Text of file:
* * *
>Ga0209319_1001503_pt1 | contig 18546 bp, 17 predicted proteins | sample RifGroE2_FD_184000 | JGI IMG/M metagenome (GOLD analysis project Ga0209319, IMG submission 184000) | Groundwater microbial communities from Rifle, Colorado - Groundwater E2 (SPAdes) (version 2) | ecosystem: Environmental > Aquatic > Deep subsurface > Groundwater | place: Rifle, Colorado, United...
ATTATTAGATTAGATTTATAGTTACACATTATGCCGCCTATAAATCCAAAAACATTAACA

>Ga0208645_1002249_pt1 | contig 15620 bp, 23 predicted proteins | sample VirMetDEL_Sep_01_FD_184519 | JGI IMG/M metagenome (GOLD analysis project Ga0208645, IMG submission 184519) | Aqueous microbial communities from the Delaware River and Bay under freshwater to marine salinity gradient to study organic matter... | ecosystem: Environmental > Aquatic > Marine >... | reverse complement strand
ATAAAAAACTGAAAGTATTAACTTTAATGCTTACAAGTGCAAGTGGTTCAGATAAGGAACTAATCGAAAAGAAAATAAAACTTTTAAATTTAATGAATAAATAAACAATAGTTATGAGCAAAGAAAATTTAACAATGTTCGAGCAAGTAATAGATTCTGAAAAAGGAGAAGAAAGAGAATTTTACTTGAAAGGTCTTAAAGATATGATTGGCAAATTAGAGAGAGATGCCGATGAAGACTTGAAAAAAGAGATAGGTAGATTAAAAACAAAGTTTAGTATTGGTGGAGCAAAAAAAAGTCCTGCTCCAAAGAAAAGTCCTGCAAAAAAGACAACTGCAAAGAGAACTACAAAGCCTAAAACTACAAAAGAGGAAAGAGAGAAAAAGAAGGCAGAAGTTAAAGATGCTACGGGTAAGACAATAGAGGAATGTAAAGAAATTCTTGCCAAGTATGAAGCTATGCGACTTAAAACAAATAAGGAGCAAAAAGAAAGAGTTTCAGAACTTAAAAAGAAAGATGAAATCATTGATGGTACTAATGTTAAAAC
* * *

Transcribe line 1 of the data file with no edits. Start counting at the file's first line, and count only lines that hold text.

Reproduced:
>Ga0209319_1001503_pt1 | contig 18546 bp, 17 predicted proteins | sample RifGroE2_FD_184000 | JGI IMG/M metagenome (GOLD analysis project Ga0209319, IMG submission 184000) | Groundwater microbial communities from Rifle, Colorado - Groundwater E2 (SPAdes) (version 2) | ecosystem: Environmental > Aquatic > Deep subsurface > Groundwater | place: Rifle, Colorado, United...